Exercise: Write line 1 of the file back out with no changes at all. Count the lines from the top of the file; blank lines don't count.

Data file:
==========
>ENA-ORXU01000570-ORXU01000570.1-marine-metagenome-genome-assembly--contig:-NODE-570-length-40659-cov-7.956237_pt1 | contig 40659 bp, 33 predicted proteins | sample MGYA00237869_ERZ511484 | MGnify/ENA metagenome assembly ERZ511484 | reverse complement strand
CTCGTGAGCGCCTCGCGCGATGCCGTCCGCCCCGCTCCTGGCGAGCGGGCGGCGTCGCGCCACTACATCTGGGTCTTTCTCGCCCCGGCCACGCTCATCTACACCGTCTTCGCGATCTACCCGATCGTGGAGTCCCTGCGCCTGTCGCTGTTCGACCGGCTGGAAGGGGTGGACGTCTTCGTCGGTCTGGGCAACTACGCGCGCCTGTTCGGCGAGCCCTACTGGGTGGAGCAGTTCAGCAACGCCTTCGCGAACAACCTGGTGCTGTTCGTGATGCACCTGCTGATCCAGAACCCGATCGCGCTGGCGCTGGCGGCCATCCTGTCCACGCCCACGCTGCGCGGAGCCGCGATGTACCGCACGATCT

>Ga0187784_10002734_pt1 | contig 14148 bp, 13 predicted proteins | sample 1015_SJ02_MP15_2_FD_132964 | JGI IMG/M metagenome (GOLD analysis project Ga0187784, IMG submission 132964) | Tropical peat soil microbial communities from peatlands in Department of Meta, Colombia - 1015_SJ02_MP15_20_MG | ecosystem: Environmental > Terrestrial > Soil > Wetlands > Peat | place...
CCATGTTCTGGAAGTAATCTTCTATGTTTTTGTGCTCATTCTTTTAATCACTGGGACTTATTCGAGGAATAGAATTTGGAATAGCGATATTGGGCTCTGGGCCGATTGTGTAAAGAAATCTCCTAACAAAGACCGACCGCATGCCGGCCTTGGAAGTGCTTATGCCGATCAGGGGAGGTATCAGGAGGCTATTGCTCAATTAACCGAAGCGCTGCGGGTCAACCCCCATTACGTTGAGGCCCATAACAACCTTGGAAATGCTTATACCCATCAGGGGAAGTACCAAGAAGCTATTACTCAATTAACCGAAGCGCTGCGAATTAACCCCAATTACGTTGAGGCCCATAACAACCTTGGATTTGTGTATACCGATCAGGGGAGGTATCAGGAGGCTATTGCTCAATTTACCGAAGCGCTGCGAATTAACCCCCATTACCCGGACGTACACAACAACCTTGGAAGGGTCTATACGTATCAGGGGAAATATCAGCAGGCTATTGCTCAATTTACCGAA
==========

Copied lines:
>ENA-ORXU01000570-ORXU01000570.1-marine-metagenome-genome-assembly--contig:-NODE-570-length-40659-cov-7.956237_pt1 | contig 40659 bp, 33 predicted proteins | sample MGYA00237869_ERZ511484 | MGnify/ENA metagenome assembly ERZ511484 | reverse complement strand